“Give, and you will receive” aren’t my words, they were uttered many years ago (See: Bible). People who know me, know that I’m not someone who easily takes advice at face value. If I’m interested enough in the advice, I’ll test it. If I didn’t think the test was conclusive, I’ll test it again. Sometimes I test too much, to my own detriment. Ask my wife, she’ll tell you.
If you think about it, testing sort of fits into the “trust, but verify” mantra that’s common amongst many infosec folks. (DON’T get me started on Zero Trust, not now please)
So, here’s the test. Give and see what I receive in return. Let’s use the FRSecure CISSP Mentor Program as an example.
FRSecure CISSP Mentor Program
The motivation behind the program was (and still is) to serve our community with 100% free, no strings, information security training. On one hand, people in the industry said we didn’t have enough infosec professionals to fill open jobs. On the other hand, people trying to get into the industry (to fill these open jobs), couldn’t get in the door. The focus would be more on the former and a little less on the latter (initially).
The problems to solve:
- People lack the funds (and sources to funds) to pay for quality training.
- People have no (or few) industry connections.
- People have a poor understanding of how this industry works.
- People are intimidated (yes we can come off as intimidating to non-infosec folks, our ego is not our amigo).
- People don’t know where to start.
NOTE: In 2023, the CISSP Mentor Program will probably be renamed and will improve focus on mentoring.
We decided that we’d contribute what we could, helping people on both sides of the issue. We put our time (not money, because we didn’t have any) where our mouth was and kicked off the effort in 2010. The first class had six students and all six students found success. They all passed their CISSP exam and all landed jobs. We did it again in 2011, 2012, and every year since. Fast forward to this year, and the CISSP Mentor Program has grown beyond what we thought was possible.
In 2022 alone, we entertained 10,715 registrations! Behind each one of these registrations is a person, a person with goals and dreams.
There’s our part of the test. We gave. Maybe a few thousand hours of time, spread over 13 years. Spreading it over 13 years makes the 1000+ hours a little less impressive I think. We’ve been VERY protective of the students, meaning that we will not tolerate marketing to them, selling to them, or charging them in any way for the training.
There is no motivation for the program beyond serving our community. No strings.
What have we received?
The truth is we didn’t want to receive anything when we started. Now, we’ve learned that receiving comes with the territory, and not always in the way we might expect.
Results of the test.
#1 – We’ve become better at what we do.
If you want to be great (or better) at something, teach it to others and mentor them to be better than you. Every time I teach, I learn. Not book or classroom learning, but learning from different perspectives. When students ask questions or express their opinions, they bring perspectives that wouldn’t be considered in any other way. Seeing the concepts and content through their eyes has made me MUCH better at what I do.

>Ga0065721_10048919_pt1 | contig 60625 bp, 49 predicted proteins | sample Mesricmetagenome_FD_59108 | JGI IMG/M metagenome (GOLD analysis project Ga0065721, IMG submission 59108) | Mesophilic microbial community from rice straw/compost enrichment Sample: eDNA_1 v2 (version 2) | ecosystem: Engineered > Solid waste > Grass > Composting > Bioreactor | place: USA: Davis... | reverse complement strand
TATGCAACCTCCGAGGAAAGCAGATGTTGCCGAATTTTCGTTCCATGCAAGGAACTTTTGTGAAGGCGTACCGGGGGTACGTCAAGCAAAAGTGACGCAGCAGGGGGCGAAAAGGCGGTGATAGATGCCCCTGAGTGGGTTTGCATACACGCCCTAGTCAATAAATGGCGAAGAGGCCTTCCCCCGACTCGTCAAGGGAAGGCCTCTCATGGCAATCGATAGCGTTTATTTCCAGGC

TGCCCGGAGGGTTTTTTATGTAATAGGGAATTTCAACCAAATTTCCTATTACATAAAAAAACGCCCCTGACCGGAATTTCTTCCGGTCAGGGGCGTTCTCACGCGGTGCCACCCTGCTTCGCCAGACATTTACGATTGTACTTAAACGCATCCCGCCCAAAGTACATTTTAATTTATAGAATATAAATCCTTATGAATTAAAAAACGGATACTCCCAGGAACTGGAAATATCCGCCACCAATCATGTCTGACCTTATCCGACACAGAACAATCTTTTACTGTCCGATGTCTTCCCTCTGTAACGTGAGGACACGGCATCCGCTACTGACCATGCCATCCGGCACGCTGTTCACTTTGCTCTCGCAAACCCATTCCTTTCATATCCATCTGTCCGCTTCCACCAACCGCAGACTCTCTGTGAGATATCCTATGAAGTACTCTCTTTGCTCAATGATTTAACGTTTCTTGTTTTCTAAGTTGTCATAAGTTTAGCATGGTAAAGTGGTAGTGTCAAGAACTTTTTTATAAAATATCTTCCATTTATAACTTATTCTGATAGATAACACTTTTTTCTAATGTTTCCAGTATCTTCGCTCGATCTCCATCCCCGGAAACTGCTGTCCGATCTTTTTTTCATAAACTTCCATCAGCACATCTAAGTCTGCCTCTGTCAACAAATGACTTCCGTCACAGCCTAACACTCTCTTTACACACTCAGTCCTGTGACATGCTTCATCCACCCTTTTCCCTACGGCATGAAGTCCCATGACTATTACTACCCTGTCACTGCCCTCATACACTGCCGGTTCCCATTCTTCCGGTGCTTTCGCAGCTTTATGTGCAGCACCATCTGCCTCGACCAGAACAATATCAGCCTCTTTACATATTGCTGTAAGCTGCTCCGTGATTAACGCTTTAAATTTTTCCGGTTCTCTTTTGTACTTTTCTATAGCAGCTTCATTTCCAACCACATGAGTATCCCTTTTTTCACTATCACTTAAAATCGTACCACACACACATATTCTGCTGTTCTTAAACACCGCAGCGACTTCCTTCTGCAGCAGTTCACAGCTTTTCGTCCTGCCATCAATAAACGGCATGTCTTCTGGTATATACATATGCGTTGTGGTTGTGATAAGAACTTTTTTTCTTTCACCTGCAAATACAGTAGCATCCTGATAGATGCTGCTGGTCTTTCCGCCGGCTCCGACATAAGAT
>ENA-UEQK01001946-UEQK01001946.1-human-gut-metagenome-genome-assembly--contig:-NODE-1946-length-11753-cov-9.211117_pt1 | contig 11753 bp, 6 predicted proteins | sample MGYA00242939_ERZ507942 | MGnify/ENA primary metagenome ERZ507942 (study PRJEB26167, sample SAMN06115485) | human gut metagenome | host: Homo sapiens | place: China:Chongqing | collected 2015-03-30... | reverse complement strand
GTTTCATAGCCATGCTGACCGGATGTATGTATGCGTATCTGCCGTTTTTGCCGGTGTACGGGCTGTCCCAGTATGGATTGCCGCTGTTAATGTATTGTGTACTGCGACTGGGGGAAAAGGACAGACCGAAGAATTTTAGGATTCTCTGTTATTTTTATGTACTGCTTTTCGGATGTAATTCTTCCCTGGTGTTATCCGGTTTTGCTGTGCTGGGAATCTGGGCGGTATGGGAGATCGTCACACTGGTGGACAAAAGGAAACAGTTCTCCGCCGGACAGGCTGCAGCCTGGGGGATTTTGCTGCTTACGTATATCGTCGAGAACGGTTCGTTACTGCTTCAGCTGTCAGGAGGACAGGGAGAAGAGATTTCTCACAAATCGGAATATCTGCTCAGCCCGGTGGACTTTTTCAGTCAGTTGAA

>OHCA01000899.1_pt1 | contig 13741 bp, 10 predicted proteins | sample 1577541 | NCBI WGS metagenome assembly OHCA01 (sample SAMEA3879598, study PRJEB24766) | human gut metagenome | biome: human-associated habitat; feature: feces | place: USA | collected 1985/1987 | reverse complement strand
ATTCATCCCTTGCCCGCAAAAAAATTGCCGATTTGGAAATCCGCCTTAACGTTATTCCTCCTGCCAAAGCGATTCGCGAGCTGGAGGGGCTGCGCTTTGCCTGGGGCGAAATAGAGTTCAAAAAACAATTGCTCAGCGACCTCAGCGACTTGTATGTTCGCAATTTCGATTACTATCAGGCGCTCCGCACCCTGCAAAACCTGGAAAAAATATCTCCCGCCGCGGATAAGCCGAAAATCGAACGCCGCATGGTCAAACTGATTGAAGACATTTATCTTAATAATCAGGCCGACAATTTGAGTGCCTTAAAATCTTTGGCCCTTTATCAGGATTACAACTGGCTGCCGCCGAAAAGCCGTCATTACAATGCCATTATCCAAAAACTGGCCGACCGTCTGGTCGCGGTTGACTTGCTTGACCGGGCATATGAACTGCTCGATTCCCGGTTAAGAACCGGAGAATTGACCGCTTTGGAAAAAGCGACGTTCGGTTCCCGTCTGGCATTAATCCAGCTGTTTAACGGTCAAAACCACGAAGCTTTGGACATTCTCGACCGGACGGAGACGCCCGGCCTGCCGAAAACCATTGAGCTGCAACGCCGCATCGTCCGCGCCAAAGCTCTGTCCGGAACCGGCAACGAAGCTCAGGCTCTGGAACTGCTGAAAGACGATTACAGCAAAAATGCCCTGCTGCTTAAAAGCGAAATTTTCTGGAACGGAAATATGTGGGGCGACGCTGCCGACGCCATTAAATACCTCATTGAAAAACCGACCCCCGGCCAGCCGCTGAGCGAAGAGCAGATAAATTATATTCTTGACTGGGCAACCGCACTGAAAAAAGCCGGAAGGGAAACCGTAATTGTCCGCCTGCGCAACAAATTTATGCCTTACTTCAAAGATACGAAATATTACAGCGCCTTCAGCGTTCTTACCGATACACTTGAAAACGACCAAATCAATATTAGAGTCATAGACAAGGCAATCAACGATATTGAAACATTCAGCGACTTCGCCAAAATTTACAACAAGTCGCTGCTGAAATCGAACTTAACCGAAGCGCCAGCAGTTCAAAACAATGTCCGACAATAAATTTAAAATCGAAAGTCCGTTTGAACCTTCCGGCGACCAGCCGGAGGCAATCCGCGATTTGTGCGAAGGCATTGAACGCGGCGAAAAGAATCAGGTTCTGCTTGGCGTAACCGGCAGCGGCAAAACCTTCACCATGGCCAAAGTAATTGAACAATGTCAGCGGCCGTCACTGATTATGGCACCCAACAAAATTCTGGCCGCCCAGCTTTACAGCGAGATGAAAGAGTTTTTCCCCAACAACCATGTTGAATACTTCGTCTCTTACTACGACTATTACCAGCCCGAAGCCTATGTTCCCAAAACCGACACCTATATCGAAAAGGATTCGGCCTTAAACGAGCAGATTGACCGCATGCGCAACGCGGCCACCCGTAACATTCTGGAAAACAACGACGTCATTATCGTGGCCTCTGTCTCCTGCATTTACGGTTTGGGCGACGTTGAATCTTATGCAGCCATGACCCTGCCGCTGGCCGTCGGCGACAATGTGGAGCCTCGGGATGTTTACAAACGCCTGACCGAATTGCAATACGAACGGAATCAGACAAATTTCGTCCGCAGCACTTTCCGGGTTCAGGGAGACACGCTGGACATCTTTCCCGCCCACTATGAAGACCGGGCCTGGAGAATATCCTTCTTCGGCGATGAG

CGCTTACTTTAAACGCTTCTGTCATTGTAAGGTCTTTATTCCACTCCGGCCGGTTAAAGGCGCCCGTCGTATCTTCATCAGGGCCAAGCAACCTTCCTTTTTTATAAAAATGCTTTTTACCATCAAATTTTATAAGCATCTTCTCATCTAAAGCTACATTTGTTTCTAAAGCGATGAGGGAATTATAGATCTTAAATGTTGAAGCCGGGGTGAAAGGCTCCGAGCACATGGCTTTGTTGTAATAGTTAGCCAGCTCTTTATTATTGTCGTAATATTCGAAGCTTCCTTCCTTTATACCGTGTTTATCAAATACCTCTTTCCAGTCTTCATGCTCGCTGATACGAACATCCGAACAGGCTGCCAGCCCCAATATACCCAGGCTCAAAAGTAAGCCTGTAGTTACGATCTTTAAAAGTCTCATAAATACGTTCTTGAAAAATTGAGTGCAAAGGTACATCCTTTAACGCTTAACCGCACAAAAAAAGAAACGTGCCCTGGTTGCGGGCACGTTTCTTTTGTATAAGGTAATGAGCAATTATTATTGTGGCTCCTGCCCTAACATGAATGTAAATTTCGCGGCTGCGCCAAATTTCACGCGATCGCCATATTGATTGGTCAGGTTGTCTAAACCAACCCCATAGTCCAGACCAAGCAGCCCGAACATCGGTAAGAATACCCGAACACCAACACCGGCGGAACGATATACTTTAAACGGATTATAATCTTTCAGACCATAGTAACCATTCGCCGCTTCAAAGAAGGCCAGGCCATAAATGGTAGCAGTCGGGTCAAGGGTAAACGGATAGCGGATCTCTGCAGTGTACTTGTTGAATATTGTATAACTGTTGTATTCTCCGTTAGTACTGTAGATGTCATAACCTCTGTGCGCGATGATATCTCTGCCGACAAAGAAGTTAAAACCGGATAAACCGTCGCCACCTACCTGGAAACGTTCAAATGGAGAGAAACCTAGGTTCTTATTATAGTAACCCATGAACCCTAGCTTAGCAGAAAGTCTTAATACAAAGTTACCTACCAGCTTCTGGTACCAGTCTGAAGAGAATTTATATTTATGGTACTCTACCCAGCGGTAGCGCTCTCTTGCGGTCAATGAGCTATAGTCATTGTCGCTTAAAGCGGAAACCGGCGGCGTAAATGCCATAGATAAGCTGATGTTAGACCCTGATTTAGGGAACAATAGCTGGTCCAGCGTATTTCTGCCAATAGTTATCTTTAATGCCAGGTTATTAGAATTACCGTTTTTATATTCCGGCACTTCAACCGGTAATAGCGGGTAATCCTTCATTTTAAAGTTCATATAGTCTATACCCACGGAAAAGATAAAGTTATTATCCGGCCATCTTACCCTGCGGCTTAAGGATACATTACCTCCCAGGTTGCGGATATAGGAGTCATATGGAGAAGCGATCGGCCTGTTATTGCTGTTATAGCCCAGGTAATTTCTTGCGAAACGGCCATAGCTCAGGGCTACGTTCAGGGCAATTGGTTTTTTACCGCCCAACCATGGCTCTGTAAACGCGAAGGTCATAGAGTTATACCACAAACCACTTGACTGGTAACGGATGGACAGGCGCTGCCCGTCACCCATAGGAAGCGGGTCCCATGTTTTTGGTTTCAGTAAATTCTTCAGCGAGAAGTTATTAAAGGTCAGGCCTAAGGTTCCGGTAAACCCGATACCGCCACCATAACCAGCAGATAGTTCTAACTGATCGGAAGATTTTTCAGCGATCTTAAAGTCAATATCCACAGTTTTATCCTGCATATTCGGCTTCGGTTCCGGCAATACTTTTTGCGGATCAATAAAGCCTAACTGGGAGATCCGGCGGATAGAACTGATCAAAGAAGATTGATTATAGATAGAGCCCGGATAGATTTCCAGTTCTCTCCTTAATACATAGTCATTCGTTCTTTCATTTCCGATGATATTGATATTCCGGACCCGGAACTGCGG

I take my work very seriously and I’m very grateful for the gift of perspective.
#2 – We’ve received countless “Thank You” messages.
I receive “thank you” messages, social media shout outs, and endorsement requests from students all year long. I don’t like these things for the sake of my ego, I like these things because they’re encouraging. A lot of the work I do is thankless (lots of infosec folks can relate), mostly because I find more pleasure in working in the background and seeing others use my work.
The messages, shoutouts, etc. are a great encouragement, reminding me that the work I do matters.
#3 – Living vicariously.
If I want to make the greatest impact I can in the world, it can’t be me. It can’t be about me, my name, being “famous”, or anything like that. The greatest impact comes from others that I’ve influenced, regardless of any credit I get for it. Over the years, I’ve found GREAT satisfaction in watching others succeed, especially knowing deep down that I played a part in their success.
#4 – Reputation.
When I give, people think more highly of me. I’m selfish, messed up, addicted, etc., but giving has made me less so. Giving wipes a lot of the crap away. Giving has earned me a reputation and this reputation has led to more trust and credibility amongst the people who matter most. Learning to live up to the reputation has made me less selfish, less messed up, less addicted, etc.
#5 – Sleep better.
On days when I give, I sleep better. I sleep better because I worked hard doing the right thing. Having a clear conscience and being exhausted turns out to be a good sleep recipe for me.
So, the test results are in. In this single case, the CISSP Mentor Program, “give, and you will receive” is true.
THANK YOU to everyone who has made the CISSP Mentor Program what it is today, and THANK YOU to all the students who have given to me more than they know.
BTW, this also supports another “test” that I wanted to try, the whole “Mission Before Money” thing. The premise is, if you focus on the mission you’ll make money; however, if you focus on the money you won’t make the mission. The “mission” is to fix the broken industry, translated it means to find problems in our industry and solve them. So far, this test is also holding true. FRSecure and SecurityStudio are both proof.